There are only women stars in today’s movies, inside some incredibly and sadly true stories.
It can be challenging to make a biopic when the starting subject is already famous, and everyone knows how it will end.
So what makes the difference is the style of the director in charge of the project and, of course, the catharsis that the actress in the primary role can provide.
Some of these women will emerge successfully from the myriad difficulties they face, while for others, unfortunately, there will remain only posthumous fame to their tragedy.
What unites them is the resilience and stubbornness of their determination to follow their path without compromise, despite being openly hindered by society or even their own families.
Many people don’t like people deviating from established patterns by choosing for themselves what to do in life, so they are always ready to cowardly place logs on the tracks to derail the train of destiny.
However, now let’s watch these women adventure and admire their bravery in some stories which are just true enough to land in our cinemas.
Table of contents
Erin Brockovich (2000)
Lets begin with a woman who has achieved an important position as a political activist, despite starting from nothing as a poor unemployed and single mother with three young children.
Although intelligent and good-looking, even having won numerous beauty contests in her youth, this lady cannot find a job and lives hand-to-mouth in debt.
Until she finds a lawyer after being hit by a car and suing the other driver, unfortunately without getting a penny this time either.
Merciless (and intimidated) by her delicate family situation, the man hires her as a secretary in his small law firm.
One day by pure chance she begins to take an interest in a simple real estate transaction, which strangely contains all the personal medical records of the residents for the house in question.
Slowly digging her way to the truth, she uncovers a blatant case of corporate pollution that will come to involve as many as 600 other people.
Steven Soderbergh packs a intriguing legal comedy from the true story of Erin Brockovich, a strong, independent woman making a small cameo as a humble maid.
Playing her is the radiant Julia Roberts, as unstoppable, vulgar and aggressive as she is simply adorable and irresistible.
Simply hilarious are her verbal duets with Albert Finney, playing the small-time lawyer who because of her will find embroiled in court against one of America’s energy giants, Pacific Gas & Electric.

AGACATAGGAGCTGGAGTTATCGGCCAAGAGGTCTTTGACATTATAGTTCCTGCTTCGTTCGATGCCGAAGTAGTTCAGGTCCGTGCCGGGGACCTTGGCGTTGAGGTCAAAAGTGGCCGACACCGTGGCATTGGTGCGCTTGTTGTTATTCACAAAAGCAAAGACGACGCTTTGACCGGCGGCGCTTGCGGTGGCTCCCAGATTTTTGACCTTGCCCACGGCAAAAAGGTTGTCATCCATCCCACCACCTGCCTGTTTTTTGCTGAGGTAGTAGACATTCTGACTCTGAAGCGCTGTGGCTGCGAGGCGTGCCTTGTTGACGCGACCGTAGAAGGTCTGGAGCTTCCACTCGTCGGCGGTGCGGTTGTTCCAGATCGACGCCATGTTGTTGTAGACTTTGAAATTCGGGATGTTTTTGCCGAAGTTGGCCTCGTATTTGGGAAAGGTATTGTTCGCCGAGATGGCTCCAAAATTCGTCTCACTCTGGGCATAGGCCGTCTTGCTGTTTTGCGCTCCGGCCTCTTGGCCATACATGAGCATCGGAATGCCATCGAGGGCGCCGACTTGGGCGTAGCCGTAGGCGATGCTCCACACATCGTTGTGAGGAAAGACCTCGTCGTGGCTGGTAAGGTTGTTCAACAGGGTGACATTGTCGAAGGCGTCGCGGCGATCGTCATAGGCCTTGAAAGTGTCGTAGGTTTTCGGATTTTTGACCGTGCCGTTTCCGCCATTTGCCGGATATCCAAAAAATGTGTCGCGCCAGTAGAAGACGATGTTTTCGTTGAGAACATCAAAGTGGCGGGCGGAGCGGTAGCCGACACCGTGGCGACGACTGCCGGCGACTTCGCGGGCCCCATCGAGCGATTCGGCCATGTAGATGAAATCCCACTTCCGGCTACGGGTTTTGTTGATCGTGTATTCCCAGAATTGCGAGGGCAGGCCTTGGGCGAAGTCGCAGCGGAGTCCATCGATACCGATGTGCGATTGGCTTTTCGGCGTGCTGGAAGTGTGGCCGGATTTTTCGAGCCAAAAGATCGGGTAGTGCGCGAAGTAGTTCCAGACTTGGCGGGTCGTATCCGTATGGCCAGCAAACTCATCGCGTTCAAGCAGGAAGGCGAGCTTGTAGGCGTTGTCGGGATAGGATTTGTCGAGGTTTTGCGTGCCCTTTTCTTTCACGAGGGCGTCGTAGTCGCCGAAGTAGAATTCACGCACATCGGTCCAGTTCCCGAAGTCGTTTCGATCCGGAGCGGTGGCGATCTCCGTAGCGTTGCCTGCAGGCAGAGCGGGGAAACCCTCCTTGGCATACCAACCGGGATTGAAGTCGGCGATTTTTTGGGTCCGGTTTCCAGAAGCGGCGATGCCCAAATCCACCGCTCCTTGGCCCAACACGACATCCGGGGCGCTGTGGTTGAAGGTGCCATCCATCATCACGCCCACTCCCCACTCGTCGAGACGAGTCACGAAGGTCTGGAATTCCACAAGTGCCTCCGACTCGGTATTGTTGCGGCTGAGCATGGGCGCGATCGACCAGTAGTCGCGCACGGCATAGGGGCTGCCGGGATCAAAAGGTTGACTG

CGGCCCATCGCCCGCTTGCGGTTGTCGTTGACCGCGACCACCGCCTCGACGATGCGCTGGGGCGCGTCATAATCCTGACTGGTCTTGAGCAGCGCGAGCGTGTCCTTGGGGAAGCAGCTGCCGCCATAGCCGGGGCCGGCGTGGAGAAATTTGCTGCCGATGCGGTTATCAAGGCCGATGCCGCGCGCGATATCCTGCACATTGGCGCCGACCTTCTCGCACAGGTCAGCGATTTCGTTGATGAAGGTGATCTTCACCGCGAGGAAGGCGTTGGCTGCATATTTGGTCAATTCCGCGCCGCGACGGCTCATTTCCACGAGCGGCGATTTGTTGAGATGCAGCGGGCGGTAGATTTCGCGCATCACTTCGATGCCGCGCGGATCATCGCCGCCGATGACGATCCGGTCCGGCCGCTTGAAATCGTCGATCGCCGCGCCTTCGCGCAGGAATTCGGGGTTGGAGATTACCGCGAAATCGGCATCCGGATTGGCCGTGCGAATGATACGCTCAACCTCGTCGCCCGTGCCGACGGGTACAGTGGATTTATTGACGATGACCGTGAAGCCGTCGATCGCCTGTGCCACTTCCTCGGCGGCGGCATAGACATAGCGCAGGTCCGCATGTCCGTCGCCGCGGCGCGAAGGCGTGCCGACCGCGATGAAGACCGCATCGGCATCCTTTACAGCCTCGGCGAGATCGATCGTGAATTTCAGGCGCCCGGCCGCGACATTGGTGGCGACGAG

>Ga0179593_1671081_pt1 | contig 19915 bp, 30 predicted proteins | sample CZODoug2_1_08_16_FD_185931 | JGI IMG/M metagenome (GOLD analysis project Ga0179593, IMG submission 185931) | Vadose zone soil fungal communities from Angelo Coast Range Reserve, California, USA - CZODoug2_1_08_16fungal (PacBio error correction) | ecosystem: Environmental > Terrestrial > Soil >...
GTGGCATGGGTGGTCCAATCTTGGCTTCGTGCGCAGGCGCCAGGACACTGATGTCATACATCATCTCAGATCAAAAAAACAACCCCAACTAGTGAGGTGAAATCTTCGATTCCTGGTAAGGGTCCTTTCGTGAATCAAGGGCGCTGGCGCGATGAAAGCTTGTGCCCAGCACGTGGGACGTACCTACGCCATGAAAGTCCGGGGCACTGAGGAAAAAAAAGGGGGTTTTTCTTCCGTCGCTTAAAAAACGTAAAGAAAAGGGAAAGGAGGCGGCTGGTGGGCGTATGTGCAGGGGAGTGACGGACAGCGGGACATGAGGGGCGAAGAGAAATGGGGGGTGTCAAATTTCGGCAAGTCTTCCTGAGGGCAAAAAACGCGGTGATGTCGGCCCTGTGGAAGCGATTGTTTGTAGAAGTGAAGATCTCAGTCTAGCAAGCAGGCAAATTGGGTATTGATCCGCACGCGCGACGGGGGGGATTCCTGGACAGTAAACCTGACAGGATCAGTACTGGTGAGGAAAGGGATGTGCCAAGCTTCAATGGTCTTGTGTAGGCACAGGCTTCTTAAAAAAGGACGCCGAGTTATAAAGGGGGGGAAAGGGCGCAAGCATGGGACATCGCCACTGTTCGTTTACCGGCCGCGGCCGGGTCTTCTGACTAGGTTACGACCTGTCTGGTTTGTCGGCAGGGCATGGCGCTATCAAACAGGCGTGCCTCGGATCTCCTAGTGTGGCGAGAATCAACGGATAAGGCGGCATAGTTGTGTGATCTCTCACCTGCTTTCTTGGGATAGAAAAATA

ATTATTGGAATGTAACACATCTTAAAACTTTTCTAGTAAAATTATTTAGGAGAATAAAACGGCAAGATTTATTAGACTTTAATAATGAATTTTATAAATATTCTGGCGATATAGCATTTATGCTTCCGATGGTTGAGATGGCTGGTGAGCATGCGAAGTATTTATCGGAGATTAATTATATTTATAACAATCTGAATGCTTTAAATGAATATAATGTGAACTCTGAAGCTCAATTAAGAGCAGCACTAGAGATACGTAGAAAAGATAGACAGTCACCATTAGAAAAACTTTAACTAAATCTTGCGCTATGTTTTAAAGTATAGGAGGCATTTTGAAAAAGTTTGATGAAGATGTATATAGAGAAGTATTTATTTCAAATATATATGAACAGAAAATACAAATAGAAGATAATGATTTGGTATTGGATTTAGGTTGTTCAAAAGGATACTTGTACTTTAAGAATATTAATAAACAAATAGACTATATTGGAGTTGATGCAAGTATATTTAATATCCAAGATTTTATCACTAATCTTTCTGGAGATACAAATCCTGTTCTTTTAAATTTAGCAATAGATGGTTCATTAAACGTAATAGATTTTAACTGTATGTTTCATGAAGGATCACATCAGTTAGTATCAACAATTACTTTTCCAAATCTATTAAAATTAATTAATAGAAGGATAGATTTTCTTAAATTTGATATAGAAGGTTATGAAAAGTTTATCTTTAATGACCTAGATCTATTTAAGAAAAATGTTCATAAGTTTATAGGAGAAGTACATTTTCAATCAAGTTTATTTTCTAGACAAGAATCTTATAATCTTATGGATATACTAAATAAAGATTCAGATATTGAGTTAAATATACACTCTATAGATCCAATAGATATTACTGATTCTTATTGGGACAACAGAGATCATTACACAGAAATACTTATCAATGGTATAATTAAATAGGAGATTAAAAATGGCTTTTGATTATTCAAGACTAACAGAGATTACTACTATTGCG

For many years, the company had been polluting the waters of this small California town, causing local families all sorts of cancers and other horrible, deadly diseases.
It was a huge blow to the industry, which had to comply to avoid penalties and settlements of more than $300 million, as was the case with PG&E.
An enlightening story where, for once, justice prevails.
Veronica Guerin (2003)
The following story, unfortunately, doesn’t have a happy ending as well, leading to the ruthless killing of a woman who was a true pain in the ass for some of Ireland’s worst drug dealers in the 1990s.
This woman was a reporter for a small but respected Dublin magazine, stung by the many overdose cases rising among young teens.
Climbing the chain of power, she went from interviewing ordinary junkies to small-time local drug dealers, eventually coming to the bigwigs running the traffic throughout the city.
This drug baron obviously is not exactly happy about the meddling journalist’s too many questions, threatening her and her family and even going to savagely assault her in person.
However, this fails to make her give up, even when she is wounded in the leg by a gunshot.
The escalation then climaxes in June 1996, when two of the boss’s henchmen ambush her on the highway, shooting her six times in cold blood.
Joel Schumacher does a fine job of cinematic investigation, not failing, of course, to dramatize the story the American way sometimes, yet all in all, with a more than acceptable result.
Simply outstanding is Cate Blanchett‘s performance as this woman whose ultimate sacrifice changed the story for good in the struggle against crime in Ireland with a true revolution of legislative reforms.
After her death, numerous demonstrations and permanent patrols of ordinary citizens raised around the Dublin streets, sinking these drug traffickers’ businesses to the ground.
The government also proclaimed new laws seizing any property bought with drug profits.
Another personal epic that teaches us how, sometimes, the right person in the right place can make all the difference in this world.
We must go back even further into the past to watch what happened to the next movie’s woman, the protagonist of a true story that shocked the American public in the late 1920s.
Once again, it is about a single mother who returns home on an ordinary day to find her son missing.